In some ways, this blog is merely a continuation of a project of ten years or so, but switching it to a new URL is a beginning of sorts, and it can be useful to state intentions.

My general intentions for the blog are to post weekly, generally on a subject related to the process of writing, especially, but not exclusively, academic writing. My hope is that reflection on issues of the process will help writers find insight into their own processes. I often try to blend abstract reflection on ideas with specific practical suggestions, but I have been known to get absorbed in philosophy to the neglect of practical concerns. My hope is also that by presenting useful information about the writing process, I provide potential clients with evidence that my services are valuable. (I’ll risk the danger that my blog posts are so helpful that people who read them never need help again!)  Thus, to summarize, my intentions are multiple: 1. to blog with a certain regularity; 2. to cover a certain subject; 3. to help writers; and 4. to promote my business.

But those are only my intentions for the blog generally.  My intentions for this specific post are to describe my intentions for the blog, and to talk (well, write, actually, but…) about why I want to set my intentions, and, more generally, about the value I see in setting intentions/expectations/goals/what-have-you.

As a writer there are a few reasons that setting intentions/expectations/goals can be helpful. While I don’t think any of these reasons are rocket science or deep hidden secrets, I do think it worth trying to make them explicit as part of a program of convincing writers of the value of setting intentions.

Firstly, clearly stating intentions gives your readers a reason to read. By clearly stating that my intention is to help writers, potential readers who are interested in their writing process might be motivated to read. Admittedly, stating my intention also sends away potential readers who are not interested in writing, but that’s okay because I can’t really help people who aren’t writers. It’s not entirely out of the question that someone might enjoy my writing style, or might read my blog for a personal reason (like that they’re my friend), but on the whole, what I have to offer is help for writers. It’s not that I wouldn’t like to offer something that everyone wants—that’s got to be good for a business, right?—but rather that what I do have to offer is of value to only some people. By stating my intentions, I can create a connection with my readers.

A separate level of value in setting intentions is its value for my writing process. In this respect, setting intentions can be a two-edged sword: if intentions are poorly stated, disappointment can follow, and disappointment does not help a writer keep writing. At the same time, though, I believe that the other side of the dynamic is also operative: not only is there a danger of being disappointed after clearly setting intentions, but there is also a danger in not setting intentions, and not setting them clearly and realistically. Without setting intentions, you can spend a lot of time and at the end feel like you’ve got nothing to show for it (that may not be true—spending a lot of time writing, even if without clear intentions, can certainly help improve skill as a writer).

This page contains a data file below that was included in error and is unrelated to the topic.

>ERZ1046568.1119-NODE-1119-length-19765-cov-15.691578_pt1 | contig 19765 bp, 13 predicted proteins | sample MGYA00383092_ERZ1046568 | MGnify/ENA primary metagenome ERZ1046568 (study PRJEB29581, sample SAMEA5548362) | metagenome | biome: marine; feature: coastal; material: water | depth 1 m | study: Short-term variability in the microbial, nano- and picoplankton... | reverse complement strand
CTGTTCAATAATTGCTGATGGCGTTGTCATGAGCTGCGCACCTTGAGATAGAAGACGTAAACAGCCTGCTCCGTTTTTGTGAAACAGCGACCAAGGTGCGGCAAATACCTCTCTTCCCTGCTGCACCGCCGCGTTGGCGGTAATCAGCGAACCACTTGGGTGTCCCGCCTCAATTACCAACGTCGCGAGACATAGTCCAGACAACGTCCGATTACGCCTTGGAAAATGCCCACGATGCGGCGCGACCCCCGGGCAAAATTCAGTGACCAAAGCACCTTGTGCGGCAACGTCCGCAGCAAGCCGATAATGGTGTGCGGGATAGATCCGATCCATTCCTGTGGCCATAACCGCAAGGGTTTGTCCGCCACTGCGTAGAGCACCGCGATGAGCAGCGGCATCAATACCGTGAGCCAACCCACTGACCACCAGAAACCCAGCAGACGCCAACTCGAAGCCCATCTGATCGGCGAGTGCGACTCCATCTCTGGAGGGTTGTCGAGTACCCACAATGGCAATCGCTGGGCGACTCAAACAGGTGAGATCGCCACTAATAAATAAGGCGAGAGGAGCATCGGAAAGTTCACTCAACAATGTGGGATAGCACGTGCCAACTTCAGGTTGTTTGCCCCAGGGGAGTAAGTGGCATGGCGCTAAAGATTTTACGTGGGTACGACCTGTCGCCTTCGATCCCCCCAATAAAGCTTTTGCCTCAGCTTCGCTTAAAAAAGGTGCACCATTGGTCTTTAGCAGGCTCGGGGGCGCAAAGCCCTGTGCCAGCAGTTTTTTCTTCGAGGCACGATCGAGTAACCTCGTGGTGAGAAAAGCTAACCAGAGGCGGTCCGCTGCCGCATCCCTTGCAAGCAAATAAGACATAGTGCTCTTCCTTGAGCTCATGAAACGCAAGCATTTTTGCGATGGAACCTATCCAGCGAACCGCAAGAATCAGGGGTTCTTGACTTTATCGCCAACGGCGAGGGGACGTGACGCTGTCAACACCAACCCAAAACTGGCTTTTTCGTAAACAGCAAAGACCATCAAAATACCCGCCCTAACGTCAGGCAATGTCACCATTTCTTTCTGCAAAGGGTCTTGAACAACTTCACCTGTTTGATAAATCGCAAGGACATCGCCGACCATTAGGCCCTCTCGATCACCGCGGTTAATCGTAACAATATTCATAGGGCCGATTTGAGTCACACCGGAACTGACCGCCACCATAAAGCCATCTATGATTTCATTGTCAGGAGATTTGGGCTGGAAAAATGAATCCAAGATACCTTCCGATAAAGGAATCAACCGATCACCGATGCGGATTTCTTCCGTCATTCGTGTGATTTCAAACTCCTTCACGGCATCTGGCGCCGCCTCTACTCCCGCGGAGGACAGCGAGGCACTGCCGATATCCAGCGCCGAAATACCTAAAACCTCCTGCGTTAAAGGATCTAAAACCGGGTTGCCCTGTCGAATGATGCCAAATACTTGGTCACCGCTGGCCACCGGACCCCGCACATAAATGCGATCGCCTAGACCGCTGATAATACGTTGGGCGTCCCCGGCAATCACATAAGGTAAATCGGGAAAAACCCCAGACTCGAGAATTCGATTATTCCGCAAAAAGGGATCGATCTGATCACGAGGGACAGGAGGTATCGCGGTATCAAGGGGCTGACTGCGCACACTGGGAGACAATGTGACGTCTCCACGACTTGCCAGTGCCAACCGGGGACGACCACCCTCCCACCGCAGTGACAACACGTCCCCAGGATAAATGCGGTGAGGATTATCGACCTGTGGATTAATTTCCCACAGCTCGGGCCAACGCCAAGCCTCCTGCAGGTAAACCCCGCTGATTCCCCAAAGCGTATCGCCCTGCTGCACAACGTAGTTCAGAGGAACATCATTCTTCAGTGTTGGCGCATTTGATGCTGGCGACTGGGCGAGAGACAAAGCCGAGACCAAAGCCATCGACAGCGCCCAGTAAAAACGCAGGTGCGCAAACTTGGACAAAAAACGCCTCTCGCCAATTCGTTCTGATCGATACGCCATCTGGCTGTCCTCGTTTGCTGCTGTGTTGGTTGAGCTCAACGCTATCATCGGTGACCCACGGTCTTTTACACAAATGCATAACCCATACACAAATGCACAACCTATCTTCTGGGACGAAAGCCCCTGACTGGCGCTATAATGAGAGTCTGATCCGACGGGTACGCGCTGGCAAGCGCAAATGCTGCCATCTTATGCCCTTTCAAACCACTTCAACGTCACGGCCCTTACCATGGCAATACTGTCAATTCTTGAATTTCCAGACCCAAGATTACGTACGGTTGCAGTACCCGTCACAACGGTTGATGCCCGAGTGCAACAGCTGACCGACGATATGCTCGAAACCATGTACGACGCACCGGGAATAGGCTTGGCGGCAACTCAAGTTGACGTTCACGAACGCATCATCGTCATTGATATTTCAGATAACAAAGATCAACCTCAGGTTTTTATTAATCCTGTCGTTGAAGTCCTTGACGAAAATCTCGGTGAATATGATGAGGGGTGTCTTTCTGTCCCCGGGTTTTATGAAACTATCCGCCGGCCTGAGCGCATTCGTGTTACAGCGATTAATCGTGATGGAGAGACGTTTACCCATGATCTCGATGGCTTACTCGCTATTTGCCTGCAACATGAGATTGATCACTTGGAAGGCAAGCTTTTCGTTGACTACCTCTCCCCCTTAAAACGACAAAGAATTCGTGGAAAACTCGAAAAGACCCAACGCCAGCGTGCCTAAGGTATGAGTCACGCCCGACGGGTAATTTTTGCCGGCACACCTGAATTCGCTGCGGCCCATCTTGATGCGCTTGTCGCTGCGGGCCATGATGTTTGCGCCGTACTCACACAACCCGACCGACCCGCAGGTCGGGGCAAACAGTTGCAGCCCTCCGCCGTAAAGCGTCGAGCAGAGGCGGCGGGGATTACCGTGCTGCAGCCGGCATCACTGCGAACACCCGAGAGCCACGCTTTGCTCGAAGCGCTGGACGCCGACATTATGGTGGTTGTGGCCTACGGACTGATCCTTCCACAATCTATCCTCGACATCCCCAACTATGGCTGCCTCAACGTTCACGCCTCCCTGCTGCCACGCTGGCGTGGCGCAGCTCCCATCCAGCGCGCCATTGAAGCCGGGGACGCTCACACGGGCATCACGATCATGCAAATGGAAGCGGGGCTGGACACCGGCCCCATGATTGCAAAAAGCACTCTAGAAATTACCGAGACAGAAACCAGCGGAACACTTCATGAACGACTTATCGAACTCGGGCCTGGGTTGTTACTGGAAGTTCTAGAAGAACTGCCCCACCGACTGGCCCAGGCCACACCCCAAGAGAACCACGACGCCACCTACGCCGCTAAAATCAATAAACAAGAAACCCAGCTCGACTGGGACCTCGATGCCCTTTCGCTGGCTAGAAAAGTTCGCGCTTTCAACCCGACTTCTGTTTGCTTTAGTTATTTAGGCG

Setting intentions will help you focus efforts: if you say “I want to write a blog post”, that defines parameters. If you say “I want to write a blog post to help writers,” or “I want to write a blog post about setting intentions that will help writers,” all of these statements help me focus my efforts.  Having set an intention, I have a focus for my writing that guides me when interesting but tangential ideas occur to me, or ones that are interesting and completely unrelated. My intentions help keep me from getting distracted.

It can be frightening to set intentions—by saying “I want to get published,” a standard is defined that can be violated, thus leading to disappointment or frustration.  If I say (as I have), “I want to post a blog post each week,” then if I fail to post, I am disappointed. Multiple failures to post might even lead to sufficient disappointment in my ability to post that I start to think that I can’t live up to that standard. If I say I want to get published and I don’t get published, that is obviously disappointing.

But if we’re concerned with the psychology, isn’t it also worth noting that, because setting intentions is frightening—because saying “I want to get published” is intimidating—we might harbor the ambition without admitting it?  A creative writer might say “Oh, I’m just writing for the fun of it,” when, in fact, he or she wants to be published but is concerned about setting a goal and then failing to reach it.

It might be worth it to state ambitious intentions and then be OK with not quite achieving them. After all, if you fail to achieve a goal on a first effort, that doesn’t mean you can’t achieve it on the second. Indeed, often the first failure is crucial in providing guidance as to how to move forward. 

I’m going to wrap up even though I’ve got more to say. One of my general intentions for this blog—one on which I was pretty clear, but which I did not state earlier—was to write posts of about 1,000 words in length, and I’m getting right up to that now.  There’s more that I could say about setting intentions and the benefit in setting intentions, but I’m not going to cover it all.

Going forward, I want this blog to help writers. I want to provide guidance that helps people develop effective and productive writing processes and practices. My subjects and discussion will be skewed towards talking about academic writing, and especially common dissertation problems, because that’s where I’ve done most of my work, but a lot of writing issues are true for all writers.